In the movie Aladdin, Disney’s fantasy powerhouse translates a One Thousand and One Night’s story likely filled with licentious characters, murder, and the utter evil of mankind into a tale involving a blue genie, a sorcerer serpent, and characters wearing egregiously fluffy pants that find true love in less than 24 hours. Most people have agreed that the depiction of the Near and Farther East is spot-on and lacks nothing except for more harems scene and a speedier love and marriage process.
I bring this movie up because recently, feeling a little more adventurous than usual, friends and I decided to watch Aladdin after a successful soup making endeavor. While watching it, I couldn’t help but notice the incredible parallels between the world of the American University of Cairo and the poorer neighborhoods of this dusty city: Jasmine’s palace and Aladdin’s shabby home smacked of the walls of AUC’s Tahrir campus and the winding markets of Islamic Cairo.
I decided to flesh out this idea and undertake a partial retelling of the story (aided in party by friends’ input), in order to place it in a more realistic setting and deflate it completely of any magic it may have once had.
Without further ado:
Once upon a time, in a city of 20 million people called Cairo, there lived a lonely Egyptian girl named Jasmine. Daughter of a natural gas CEO, Jasmine is quite wealthy and studies Literature at AUC’s new campus. The one time she saw Tahrir Square was on television, also the only place she has seen any kind of market selling food. She dresses in the latest styles of skinny jeans and exclusively wears heels that are taller than 5 inches and made out of some kind of animal.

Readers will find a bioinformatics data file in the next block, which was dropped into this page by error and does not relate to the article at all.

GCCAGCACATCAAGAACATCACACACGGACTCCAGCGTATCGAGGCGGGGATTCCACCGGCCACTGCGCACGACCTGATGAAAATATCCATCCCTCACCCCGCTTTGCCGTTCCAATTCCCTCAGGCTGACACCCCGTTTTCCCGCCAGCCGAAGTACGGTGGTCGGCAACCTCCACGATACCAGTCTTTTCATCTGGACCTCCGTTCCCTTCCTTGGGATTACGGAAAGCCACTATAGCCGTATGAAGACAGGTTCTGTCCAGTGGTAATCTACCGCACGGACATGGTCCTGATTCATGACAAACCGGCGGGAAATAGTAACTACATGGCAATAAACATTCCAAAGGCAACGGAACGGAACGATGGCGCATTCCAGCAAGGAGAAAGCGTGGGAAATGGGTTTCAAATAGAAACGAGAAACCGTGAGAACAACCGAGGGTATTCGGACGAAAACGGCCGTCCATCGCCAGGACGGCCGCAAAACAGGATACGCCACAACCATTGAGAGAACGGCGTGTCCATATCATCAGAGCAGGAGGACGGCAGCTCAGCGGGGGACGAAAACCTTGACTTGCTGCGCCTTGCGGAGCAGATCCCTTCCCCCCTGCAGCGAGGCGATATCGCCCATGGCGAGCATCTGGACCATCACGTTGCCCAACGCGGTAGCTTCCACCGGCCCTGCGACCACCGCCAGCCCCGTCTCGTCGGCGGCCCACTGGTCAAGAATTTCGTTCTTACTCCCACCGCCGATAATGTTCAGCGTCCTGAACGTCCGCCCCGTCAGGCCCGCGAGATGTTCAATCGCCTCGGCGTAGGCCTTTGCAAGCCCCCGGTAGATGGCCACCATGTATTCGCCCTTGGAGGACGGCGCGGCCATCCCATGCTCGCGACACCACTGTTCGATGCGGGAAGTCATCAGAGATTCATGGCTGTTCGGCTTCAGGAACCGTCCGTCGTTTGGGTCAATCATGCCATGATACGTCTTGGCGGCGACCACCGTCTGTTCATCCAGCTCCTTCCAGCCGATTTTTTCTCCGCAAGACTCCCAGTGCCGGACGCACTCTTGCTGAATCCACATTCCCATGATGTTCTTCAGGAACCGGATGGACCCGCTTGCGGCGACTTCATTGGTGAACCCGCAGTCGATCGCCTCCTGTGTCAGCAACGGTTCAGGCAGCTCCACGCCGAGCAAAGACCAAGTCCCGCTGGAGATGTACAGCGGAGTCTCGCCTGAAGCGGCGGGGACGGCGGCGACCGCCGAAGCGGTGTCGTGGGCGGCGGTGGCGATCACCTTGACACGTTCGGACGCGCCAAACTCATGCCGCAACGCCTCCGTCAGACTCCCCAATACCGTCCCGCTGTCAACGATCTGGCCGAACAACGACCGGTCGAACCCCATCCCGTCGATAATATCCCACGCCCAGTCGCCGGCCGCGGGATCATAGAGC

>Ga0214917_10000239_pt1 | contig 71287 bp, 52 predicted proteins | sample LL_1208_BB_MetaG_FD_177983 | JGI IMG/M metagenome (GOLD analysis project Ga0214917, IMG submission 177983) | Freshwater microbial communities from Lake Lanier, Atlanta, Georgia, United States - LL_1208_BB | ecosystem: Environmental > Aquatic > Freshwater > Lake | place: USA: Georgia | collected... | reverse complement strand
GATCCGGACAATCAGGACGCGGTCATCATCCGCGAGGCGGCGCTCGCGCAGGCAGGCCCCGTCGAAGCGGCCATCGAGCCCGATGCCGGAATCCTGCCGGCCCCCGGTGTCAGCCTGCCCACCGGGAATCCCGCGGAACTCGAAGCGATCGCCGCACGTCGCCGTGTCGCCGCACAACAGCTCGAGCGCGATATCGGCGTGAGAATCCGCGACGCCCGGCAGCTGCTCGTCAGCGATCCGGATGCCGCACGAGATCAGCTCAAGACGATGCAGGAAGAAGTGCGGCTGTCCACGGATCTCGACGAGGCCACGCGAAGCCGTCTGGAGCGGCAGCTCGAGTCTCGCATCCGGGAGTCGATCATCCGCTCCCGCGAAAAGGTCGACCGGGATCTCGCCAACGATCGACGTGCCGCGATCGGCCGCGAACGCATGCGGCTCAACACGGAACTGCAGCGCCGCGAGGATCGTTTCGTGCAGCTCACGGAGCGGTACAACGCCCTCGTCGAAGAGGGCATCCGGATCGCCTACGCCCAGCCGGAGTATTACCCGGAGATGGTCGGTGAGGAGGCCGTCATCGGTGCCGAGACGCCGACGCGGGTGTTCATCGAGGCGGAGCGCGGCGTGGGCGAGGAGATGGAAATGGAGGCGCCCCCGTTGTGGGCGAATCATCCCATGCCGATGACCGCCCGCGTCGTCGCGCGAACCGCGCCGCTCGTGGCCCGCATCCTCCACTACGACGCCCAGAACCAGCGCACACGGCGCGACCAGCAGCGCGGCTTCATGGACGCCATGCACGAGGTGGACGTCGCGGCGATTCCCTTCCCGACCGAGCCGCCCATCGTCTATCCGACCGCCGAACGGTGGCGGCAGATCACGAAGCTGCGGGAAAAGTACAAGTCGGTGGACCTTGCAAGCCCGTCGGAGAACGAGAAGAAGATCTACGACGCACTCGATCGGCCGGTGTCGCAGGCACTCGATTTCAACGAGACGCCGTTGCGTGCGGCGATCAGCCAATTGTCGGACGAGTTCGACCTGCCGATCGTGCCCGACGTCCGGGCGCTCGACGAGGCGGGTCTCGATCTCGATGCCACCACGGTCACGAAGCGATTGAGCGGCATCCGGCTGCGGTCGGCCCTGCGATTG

She owns a tiny dog that she dresses in clothing like a human. Though the dog is yappy, incapable of being potty trained, and disliked by the family, her father lets her keep Dot because it was a gift to Jasmine after her mother’s death. Also he’s never disciplined his daughter or denied her anything so it would be awkward to begin now after 20 years of blind pacification.
Yet he tires of her maintenance and really wants her and Dot to get out. The best way to do this, of course, is to marry her off to the next CEO’s son she meets at the McDonald’s on campus. Unfortunately, she has proven an unwilling participant in this marriage endeavor, having watched Titanic too many times. Now, like Jack and Rose, she wants raw, uneducated love from an unpretentious commoner, a regular shab (young man) from Shubra (poorer area of Cairo).
She’s even tried to sneak off with the car and leave the suburbs in attempts to meet the common folk of her city. For her own protection, her father has prohibited her from leaving the confines of their gated community or the gates of the university. Yet she grows restless, yearning for the authenticity she cannot find amongst the waxed eyebrows and chests of AUC. One day, she takes matters into her own hands, bribes the necessary people, and gets her hands on the car keys. Little does she know how much her life is about to change.
to be continued……
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